Melissa Rauch is an east coast native who began her career doing stand-up. She did a one-woman show playing Jenna Bush in “The Education of Jenna Bush” and later segued into television where she had a recurring role on “The Big Bang Theory” as well as guest appearances on “The Housewives of Orlando” and “True Blood.”
Her latest film is “The Bronze,” written by Melissa and her husband Winston Rauch. The story revolves around a former Olympic gymnast who competed with a ruptured Achilles heel, winning a Bronze medal for the U.S. Olympic Gymnastic team, and her subsequent unfulfilling life.
Haley Lu Richardson, who plays the fledgling gymnast, began her career as a dancer. Subsequently, she made guest appearance on several television programs including the long-running series – “Law & Order.” The rest of the cast includes Gary Cole, Thomas Middleditch, Sebastian Stan, and Cecily Strong.
Rauch and Richardson recently sat down with a select group of journalists to discuss their latest film and the following has been edited for content and continuity for print purposes.
Do you feel by writing this with your husband that it was a way of taking charge of your career?
Melissa: I love writing so there’s writing for the love of writing and getting the story out there. When Winston and I are writing, we have our writing hats on. I like taking control and not waiting on the industry. I’m not getting the roles in films that I want. I think writing is a great way to write yourself out of the box. There were people interested in the script but wanted to cast someone else in the role of Hope. So, we held onto it and decided to do it ourselves on a shoestring budget. Ownership was important to us.
It took a while to get the movie out there. How did it finally happen?
Melissa: We screened at Sundance and eventually Sony Pictures Classics pick up the distribution rights.
What we see onscreen is a foul-mouthed, spoiled, very unlikeable brat. As the actress/writer, how would you describe Hope?
Melissa: Playing her made me realize that she’s all talk on the outside and that under layers and layers of muck is her sweetness, but you have to chip away at it. She’s just doesn’t like herself very much. We could have made her a bit more likeable but decided not to.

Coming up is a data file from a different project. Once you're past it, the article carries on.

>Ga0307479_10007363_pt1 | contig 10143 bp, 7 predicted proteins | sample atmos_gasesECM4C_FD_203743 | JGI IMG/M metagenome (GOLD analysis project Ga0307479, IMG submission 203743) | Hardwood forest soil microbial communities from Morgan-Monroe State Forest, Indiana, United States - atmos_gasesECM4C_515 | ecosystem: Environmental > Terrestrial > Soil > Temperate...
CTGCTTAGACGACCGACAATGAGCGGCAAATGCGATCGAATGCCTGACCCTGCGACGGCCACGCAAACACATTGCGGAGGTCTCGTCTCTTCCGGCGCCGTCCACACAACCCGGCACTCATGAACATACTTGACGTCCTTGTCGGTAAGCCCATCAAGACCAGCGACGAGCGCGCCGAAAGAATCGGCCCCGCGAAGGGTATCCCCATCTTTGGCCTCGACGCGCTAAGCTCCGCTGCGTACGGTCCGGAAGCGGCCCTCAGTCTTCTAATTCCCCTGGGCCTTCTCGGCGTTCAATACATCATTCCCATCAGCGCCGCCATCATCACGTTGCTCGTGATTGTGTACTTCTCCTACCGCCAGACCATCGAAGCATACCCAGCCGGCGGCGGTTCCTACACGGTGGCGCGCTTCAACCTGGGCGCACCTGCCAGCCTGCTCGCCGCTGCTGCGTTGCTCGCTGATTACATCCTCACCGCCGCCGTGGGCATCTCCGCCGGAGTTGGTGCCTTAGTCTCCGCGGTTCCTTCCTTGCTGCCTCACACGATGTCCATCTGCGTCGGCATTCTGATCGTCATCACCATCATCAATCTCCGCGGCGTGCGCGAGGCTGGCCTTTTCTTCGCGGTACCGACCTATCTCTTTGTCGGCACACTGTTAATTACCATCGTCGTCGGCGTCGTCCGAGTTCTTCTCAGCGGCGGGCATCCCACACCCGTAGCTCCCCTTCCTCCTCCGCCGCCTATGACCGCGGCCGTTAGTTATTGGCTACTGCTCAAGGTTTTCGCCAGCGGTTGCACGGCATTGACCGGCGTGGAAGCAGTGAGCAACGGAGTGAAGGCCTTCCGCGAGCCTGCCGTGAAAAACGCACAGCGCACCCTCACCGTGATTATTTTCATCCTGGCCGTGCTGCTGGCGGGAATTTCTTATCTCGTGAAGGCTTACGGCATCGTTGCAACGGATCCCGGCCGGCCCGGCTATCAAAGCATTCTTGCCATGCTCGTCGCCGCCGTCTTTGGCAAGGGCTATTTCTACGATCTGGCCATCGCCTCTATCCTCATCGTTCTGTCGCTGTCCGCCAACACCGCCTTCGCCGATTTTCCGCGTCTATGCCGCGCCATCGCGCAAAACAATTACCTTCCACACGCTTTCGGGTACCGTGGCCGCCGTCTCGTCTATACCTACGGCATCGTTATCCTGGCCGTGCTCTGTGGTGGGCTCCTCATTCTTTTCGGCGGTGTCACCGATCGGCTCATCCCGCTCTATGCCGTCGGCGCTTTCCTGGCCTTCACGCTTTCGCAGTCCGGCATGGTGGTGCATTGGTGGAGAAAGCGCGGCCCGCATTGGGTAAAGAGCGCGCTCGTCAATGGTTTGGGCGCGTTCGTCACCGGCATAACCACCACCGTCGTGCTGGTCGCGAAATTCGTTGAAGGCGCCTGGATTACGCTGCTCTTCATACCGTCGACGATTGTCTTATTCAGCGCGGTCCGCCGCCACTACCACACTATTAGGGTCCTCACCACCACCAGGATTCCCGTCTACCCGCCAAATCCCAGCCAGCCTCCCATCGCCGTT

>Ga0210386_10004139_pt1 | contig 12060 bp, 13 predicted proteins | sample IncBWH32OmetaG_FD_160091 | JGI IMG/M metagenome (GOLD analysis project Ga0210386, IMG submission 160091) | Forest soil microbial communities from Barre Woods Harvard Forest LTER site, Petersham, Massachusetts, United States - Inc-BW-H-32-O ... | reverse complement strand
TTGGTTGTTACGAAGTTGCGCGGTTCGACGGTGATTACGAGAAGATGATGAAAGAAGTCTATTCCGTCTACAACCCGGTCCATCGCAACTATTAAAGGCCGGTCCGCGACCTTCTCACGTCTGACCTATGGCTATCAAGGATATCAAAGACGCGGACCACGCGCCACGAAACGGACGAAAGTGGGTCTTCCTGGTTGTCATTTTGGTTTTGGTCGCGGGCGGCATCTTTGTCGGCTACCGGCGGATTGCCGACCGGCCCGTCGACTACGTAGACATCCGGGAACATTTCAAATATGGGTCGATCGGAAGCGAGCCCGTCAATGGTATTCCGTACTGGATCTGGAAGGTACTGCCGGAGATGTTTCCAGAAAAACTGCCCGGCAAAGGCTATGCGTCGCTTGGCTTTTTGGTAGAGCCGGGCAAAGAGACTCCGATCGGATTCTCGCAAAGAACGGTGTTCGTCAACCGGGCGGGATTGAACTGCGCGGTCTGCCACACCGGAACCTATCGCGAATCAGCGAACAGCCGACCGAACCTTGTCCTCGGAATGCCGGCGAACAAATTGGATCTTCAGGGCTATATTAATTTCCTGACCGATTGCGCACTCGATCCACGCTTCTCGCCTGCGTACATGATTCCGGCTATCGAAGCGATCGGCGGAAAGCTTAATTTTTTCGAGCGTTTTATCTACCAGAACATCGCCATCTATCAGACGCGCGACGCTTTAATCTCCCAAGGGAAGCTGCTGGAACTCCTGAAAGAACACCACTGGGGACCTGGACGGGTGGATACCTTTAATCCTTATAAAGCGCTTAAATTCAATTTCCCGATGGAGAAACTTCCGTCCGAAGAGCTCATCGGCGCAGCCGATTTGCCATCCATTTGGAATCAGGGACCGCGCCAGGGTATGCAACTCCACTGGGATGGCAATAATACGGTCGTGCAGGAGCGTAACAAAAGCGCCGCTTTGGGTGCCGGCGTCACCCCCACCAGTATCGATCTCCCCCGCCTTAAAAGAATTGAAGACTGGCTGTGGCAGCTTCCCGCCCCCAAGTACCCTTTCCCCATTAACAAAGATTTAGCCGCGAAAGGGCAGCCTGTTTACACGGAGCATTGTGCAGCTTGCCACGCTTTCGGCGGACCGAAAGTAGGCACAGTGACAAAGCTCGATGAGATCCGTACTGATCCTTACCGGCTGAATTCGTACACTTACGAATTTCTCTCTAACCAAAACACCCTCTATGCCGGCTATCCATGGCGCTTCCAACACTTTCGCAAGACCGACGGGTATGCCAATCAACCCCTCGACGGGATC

Besides the USA Team warm-up suit, how important were her bangs to the character?
Melissa: She had those bangs way past the time it was socially acceptable and those bangs are where she holds her pride. She doesn’t really know how to properly express herself, so she plays with her bangs.
How did your audition go?
Haley: I was 40 minutes late and literally called my agent afterwards. I told him that if these people call you and tell you to drop me as a client, I would completely understand. I really screwed up.
Melissa: Haley taught me so much about acting that day. She has this monologue at the end of the movie. She started and then stopped saying she was sorry.
Haley: I skipped over my lines and didn’t know what I was saying, so I had to stop.
Melissa: When she finally did it, it was perfect and when she left the room, we all said, “That’s our Maggie.”
Did you base your character on someone and how did you train for your gymnastic scenes?
Haley: I’m obsessed with Shawn Johnson.* I’ve always been obsessed with gymnastics. It’s my favorite sport in the Olympics. I watched a bunch of videos but as far as the physicality, I worked with a trainer and trained for a month getting the body, the stance, and the hand movements. I’m a dancer and something that I really didn’t know until I was working with my trainer is that the form is very different. Gymnasts are very strong and tight and compact while dancers are long and fluid. It was really hard for me not to have ballet arms while I was running and doing cartwheels.
Melissa: Her hands literally ripped open from hanging on the bars.
Haley: The rite of passage for gymnasts.
Hope does a lot of nasty things to Maggie. As the character, did she ever suspect her motives?
Haley: Maggie considered everything Hope said as gold coming out of her mouth.
What was it like having to eat all that junk food?
Melissa: It was sitting around and eating cold French fries. Actually, people had set up lawn chairs to watch us.
During the shoot, did you make any script changes?
Melissa: Yes. There were some long days – shooting 14 or 15 hours. A lot of times we didn’t have money to shoot at certain locations, so we would go home and do a rewrite of a particular scene. Some of the obstacles you face end up informing your creative decisions.
Do you have a favorite film?
Melissa: “All About Eve” is my all-time favorite film. I watched it again recently. It’s incredible how it still holds up.
What advice would you give to people who want to get into the television or film
Melissa: If they want to go into the film or TV business, if there’s any part of you that likes to write, you should try to create your own stuff. Most people in this business love it. It’s their passion as well as a job. So, there’s a sadness that comes along with it when you’re not given the opportunity to work.
Good luck with your film.
Melissa & Haley: Thank you.
* Shawn Machel Johnson is the 2008 Olympic balance beam gold medalist and team, all-around and floor exercise silver